On 26 June 2013, the Irish European Union Presidency and the European Commission hosted the 2013 Strategic Export Control Conference, which focused on modernisation of the EU dual-use export control regulation (428/2009). Ways to regulate new technologies, particularly communication technologies, was high on the agenda, as was amending the system to make it more understandable and industry friendly.

While the discussion of how to amend, or supplement, the EU dual-use regulation is ongoing, we are keenly on the lookout for developments regarding the following drivers and recommendations for modernisation.

Driving factors for modernisation

  • Further non-proliferation goals:  Ten years ago, nuclear weapons dominated the discourse but with the events in Syria, chemical weapons are back on the agenda, and biological weapons continue to be almost absent from the discussion.  Different types of weapons pose different risks, are produced and traded by different actors, and operate within new national and international frameworks. 
  • Innovation and new technology:  Communication technologies, 3D printing, cloud computing, and intangible technology transfers have the potential to increase productivity, but, if not properly regulated, may be turned into threats or Electronic Armies that use mass surveillance, mass censorship, and tracking of dissidents to repress people at home. 
  • Need for a level playing field:  Variations between the dual-use policies of individual Member States and variations between the EU dual-use regulation and the US Commerce Control List make EU exporters less competitive. 
  • Clarification for industry:  Industry representatives sent a clear message that they need clarification of the language and application of the EU dual-use regulation.  Companies operate under real world business constraints and therefore must go through a cost-benefit analysis when deciding whether to export dual-use goods.  Increased clarity would lower the costs in this analysis, providing access to profit streams from dual-use exports.


  • Delegate 428/2009 to the European Commission:  The EU is lagging approximately three years behind the latest Wassenaar Agreement amendments and this is making EU exporters less competitive.  There is a proposal to delegate updating 428/2009 to the European Commission, which should be decided by the end of 2013. 
  • New regulating instruments:  The idea was floated of creating new regulating instruments for new types of weapons and new types of technology.  The question was posed, can we regulate new technologies in the same way we have regulated traditional dual-use goods?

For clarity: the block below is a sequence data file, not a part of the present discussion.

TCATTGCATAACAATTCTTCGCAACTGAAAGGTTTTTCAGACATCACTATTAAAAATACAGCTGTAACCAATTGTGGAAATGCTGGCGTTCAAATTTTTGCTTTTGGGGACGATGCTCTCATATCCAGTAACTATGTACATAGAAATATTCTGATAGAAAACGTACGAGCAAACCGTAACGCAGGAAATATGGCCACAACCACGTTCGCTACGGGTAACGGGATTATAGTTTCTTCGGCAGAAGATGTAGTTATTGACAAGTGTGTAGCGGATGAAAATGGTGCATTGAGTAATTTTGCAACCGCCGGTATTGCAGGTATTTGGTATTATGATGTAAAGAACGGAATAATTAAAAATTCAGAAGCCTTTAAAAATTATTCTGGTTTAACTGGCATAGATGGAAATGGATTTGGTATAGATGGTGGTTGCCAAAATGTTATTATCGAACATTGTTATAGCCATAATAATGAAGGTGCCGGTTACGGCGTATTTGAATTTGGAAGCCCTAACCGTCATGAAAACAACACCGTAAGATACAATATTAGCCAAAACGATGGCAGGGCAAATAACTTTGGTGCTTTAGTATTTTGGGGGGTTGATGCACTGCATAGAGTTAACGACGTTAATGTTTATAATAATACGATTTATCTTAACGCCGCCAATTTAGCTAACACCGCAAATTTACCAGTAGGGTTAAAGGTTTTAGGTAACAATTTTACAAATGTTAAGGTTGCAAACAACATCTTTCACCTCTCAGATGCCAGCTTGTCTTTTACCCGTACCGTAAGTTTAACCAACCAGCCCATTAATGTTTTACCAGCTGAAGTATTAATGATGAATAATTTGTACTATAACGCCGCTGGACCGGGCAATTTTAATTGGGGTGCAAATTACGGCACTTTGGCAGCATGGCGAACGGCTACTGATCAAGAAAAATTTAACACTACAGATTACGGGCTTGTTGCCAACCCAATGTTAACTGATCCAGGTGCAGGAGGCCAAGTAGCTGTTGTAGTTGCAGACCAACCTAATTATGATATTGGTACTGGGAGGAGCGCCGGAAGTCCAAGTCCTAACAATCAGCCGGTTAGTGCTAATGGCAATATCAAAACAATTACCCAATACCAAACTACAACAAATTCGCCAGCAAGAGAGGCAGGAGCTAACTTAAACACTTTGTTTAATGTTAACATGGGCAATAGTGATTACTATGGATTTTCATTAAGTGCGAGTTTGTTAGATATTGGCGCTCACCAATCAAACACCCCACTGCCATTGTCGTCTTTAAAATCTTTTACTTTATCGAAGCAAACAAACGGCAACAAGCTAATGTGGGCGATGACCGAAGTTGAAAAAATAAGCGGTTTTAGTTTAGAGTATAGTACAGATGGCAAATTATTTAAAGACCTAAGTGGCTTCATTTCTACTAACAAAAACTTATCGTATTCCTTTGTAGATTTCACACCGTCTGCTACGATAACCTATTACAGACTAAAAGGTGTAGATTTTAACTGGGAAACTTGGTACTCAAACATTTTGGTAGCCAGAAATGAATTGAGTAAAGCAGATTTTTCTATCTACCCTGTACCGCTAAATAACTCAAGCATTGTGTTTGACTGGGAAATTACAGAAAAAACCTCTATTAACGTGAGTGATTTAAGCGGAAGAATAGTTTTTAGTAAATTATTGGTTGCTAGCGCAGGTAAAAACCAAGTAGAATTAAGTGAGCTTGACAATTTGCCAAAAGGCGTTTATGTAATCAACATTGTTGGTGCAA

• International cooperation:  Non-proliferation goals could be strengthen through international non-proliferation systems and prevention.  Universalization of non-proliferation treaties is key, as is providing appropriate funding for high priority item programs such as WMDs.
  • Capacity building programs:  It is time to shift the training focus from outside the EU to industry at home and start providing “inreach” training for EU industry.  The increased range of activities subject to regulation (for example, transit, trans-shipment, brokering, financing) and new actors (for example, trade forwarders, financiers) has created a need for updated training programs and attention to industry within the EU.
  • Coordination between Member States:  To successfully implement the dual-use regulation, Member States need to increase information sharing and cooperation.  While States and industries like the flexibility that individual Member State policies allow, States cannot operate in a vacuum.  There must be some consistency between regulations, which will lead to industrial predictability. 
  • Low value shipments EU General Export Authorization:  There is a proposal for a new EU General Export Authorization for low value shipments.  Such an authorization is already in place in some Member States.
  • Catch-all controls:  Industry needs transparency.  In the case of catch-all notifications, the identification of the product, the country, and the end-user is not clear and leaves Member States with seemingly unlimited discretion.  Industry is calling for the establishment of an institutional memory, where it can find decisions on previous catch-all notifications and therefore identify early whether a product, destination country, or end-user will raise red flags.
  • EU general licenses for intra-EU transfers:  It was suggested that the list of items subject to licenses for intra-EU transfer should be reduced to reflect only sensitive items and international obligations.  To the extent that an item may not be delisted, simplification of controls through an intra-EU general authorization was suggested.
  • New approach proposal by end of 2013:  A proposal for a new or amended approach to the regulation of dual-use goods is expected by the end of 2013.